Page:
Q: What do singing bowls, meditation and neuroscience have in common?
A: Mind wellness.
In enhancing our wellbeing and quality of life, the first thing that we should address is the wellness of our mind. As it happens, mindfulness and meditation are the simplest approaches to maintain and sustain such wellness.
We have been conducting singing bowls sound baths as part of meditation sessions, on-site or off-site of Luxe Nova Lifestyle Studio. From the feedback of the participants, it has started to show us the common effects of the sound vibration, including:
- It can stop the mind from wondering off and quieten the cluttered thoughts.
- It creates an invisible blanket around the body to help it to slow down.
- It relaxes the participants almost immediately, even though they have remained aware of the surrounding environment.
- It is energizing – physically and mentally.
- Many felt restful after the session.
Indeed, it is satisfying to watch the participants getting the immediate benefits from a session of singing bowls sound bath. At the same time, it has caused me to look further into the findings in neuroscience.
Traditionally, Tibetan singing bowls have been used for healing and meditation purposes. According to the traditional method, there are some specific requirements in the making of a singing bowl. For instance, each bowl must contain 7 types of metals: Gold, Silver, Copper, Iron, Mercury, Tin and Lead. Each metal is associated with one planet.
It is understood that each planet relates to various parts of our energetic anatomy – for instance, our chakras. Through sound vibration from each metal and the combination of these metals, our body get the healing physically and energetically.
Below is a table showing the relevant association:
It is evident that the sound vibration can filter the cluttered thoughts and calm the mind and body. When singing bowls (whether Tibetan or crystal bowls) are incorporated into a meditation session, the effect and benefit of the meditation are enhanced immediately.
There are tons of research on the correlation between meditation and our brain – in particular, what meditation can do to our brain, so that our quality of life is enhanced.
Here are a few interesting findings about our brain:
Neuroplasticity. Throughout our life, our brain has this amazing ability to reorganise itself by forming new connections between neurons and even growing new neurons in response to thoughts and experiences.
Relaxed egos. A study from Institute of Psychiatry, London, has shown with MRI scans as to how our brain activities change during the meditation. For instance, the front area of brain, which is associated with self-centeredness and egos, becomes relaxed during meditation.
Increased self-awareness. Another group of researchers (associated with Harvard) have also found that after their subjects have practiced a small doses of mindfulness mediation daily over a period of 8 weeks, they have found an increase in the gray matter in the area of the brain associated with self-awareness, compassion and introspection. They have also found a decrease in the gray matter in the area of the brain associated with stress and anxiety.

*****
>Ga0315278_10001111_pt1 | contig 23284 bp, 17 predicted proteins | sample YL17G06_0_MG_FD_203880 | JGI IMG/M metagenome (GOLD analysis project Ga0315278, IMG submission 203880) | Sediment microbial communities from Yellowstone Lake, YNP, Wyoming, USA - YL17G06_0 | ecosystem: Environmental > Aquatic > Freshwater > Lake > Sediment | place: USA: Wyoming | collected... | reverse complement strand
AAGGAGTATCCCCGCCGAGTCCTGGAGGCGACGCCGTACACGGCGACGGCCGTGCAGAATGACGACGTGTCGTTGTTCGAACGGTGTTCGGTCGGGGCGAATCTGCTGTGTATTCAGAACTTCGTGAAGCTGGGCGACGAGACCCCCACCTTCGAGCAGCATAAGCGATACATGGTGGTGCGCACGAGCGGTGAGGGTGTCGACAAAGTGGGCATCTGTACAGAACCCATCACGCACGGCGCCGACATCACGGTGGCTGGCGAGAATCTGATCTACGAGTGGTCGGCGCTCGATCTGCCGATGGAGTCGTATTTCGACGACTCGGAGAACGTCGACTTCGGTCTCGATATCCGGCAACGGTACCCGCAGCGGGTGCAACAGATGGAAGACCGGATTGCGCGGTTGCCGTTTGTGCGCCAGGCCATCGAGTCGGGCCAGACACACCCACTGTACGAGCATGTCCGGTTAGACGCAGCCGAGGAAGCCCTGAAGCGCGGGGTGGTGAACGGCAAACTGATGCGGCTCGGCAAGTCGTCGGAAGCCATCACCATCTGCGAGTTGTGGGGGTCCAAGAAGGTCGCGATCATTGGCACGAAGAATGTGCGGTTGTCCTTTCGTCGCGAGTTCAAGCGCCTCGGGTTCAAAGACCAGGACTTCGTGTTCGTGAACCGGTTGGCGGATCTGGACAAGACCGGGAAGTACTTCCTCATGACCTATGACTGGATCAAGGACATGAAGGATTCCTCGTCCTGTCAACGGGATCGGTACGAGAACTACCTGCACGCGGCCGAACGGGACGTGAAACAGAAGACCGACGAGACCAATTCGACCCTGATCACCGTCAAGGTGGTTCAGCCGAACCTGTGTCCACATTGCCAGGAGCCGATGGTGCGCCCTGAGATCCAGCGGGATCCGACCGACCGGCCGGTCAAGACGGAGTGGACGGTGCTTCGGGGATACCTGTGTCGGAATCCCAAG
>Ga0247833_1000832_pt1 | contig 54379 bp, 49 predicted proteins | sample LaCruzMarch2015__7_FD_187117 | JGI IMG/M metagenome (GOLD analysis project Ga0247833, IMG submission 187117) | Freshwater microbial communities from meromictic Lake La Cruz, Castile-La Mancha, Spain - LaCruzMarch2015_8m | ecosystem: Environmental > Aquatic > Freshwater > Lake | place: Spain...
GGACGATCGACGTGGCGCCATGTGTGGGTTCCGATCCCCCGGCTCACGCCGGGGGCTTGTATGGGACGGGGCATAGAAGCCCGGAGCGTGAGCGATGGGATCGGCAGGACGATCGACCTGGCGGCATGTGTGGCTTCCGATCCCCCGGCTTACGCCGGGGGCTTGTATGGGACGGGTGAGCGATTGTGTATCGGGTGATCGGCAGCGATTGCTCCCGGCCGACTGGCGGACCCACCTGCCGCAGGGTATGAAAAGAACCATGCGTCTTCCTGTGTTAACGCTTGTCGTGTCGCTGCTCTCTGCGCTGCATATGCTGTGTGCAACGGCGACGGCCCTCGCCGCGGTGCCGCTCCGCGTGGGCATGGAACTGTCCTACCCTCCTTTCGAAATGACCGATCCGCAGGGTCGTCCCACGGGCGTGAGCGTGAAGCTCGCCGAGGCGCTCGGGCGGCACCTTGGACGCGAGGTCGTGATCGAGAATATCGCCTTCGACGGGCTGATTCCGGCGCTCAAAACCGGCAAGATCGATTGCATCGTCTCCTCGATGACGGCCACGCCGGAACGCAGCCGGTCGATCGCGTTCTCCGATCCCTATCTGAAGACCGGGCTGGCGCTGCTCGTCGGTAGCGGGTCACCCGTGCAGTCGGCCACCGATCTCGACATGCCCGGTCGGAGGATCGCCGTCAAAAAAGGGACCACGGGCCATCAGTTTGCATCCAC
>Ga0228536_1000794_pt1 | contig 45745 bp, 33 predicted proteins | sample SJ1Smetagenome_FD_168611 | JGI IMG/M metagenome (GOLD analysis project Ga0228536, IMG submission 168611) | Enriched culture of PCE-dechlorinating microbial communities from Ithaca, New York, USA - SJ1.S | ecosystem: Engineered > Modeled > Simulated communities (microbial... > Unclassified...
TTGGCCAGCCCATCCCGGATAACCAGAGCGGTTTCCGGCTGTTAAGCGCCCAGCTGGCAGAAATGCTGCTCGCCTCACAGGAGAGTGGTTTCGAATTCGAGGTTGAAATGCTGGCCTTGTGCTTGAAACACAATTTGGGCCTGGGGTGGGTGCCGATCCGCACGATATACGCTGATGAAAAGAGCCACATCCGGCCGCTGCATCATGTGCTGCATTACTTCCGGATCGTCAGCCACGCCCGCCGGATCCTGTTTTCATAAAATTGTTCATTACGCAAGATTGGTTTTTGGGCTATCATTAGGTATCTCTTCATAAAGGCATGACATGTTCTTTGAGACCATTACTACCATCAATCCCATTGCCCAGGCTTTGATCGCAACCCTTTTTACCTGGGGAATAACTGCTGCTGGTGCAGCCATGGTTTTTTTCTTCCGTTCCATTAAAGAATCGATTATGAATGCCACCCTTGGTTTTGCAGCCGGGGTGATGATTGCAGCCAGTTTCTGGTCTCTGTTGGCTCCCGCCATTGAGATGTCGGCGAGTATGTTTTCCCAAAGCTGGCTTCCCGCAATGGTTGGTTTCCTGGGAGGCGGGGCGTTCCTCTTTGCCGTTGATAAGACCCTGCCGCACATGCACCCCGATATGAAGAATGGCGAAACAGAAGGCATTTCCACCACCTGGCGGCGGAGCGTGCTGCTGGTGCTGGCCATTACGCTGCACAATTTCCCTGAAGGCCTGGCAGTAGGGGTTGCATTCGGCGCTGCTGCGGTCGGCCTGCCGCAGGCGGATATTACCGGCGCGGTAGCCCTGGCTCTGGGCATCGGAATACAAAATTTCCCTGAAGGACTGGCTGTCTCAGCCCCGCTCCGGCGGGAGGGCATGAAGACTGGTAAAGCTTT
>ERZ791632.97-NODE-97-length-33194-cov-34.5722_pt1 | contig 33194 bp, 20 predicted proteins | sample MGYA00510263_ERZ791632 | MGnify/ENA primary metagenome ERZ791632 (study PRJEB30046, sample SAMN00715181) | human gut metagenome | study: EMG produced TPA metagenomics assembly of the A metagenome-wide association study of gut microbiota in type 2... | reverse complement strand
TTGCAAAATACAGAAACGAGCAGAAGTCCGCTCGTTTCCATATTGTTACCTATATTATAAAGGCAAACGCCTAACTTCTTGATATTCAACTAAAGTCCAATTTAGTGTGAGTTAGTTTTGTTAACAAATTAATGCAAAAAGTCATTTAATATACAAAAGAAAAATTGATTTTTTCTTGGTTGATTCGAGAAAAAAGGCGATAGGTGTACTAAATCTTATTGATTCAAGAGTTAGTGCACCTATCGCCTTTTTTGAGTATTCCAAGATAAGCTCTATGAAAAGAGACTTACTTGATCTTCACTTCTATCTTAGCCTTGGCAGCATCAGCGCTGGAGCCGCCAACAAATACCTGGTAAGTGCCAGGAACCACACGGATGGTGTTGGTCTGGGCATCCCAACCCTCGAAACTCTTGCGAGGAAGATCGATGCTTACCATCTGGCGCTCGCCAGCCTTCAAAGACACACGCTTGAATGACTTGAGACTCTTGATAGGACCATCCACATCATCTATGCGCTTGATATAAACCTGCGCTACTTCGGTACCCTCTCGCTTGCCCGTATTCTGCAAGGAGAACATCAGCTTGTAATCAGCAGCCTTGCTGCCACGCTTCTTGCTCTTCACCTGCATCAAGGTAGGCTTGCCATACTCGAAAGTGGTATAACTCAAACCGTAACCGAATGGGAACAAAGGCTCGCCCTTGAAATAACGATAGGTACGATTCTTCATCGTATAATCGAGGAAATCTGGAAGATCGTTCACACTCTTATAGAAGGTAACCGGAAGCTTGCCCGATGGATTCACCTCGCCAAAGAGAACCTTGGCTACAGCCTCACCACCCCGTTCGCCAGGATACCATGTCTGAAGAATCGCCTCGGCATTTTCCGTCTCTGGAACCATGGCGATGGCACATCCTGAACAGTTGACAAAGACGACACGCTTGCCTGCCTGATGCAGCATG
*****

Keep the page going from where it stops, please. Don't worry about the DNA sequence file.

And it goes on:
Rewire the brain’s default mode network. The default mode network of the brain means the network of active brain regions when we are awake. When this default mode network is firing up, it means that we are thinking about ourselves, worrying about what others’ perception of “me”, thinking about the future, regretting the past etc. In short, we stop focusing on the moment of “now”. A study from Yale has found that when people meditate, this default mode network is switched off. It also shows that people who meditate regularly have rewired this network, so that they focus more on the present moment.
Supposedly, with these scientific evidence, it should provide more comfort to you (the readers) and encourage you to meditate more regularly.
It is nice if you can meditate for a long time or even go on regular Vipassana meditation retreats. Frankly speaking, this is an ambitious goal and more likely to remain as an aspiration for many people.
The more realistic and achievable goal is to create a new habit of doing meditation regularly. All it takes is to be simple and spend as little as 5 minutes a day to meditate. When you do it regularly (or even better, daily), you will definitely notice and feel in yourself the changes.
Recently, we had the opportunity to do a singing bowls demonstration to the members of the Asia Society Hong Kong. It was a lovely evening to share with so many people the beauty and power of these singing bowls. Although the demonstration was a very short one, the feedback from the guests were similar – especially that they felt relaxed very quickly and some even felt energised.
And the best comment of the night was from a guest who is a professional musician and he called the sounds from these singing bowls “the essence of music”. To me, it was a beautiful encouragement to continue sharing my love and passion.
With love & light, Stephanie
Some snaps from the Asia Society Hong Kong Members' Event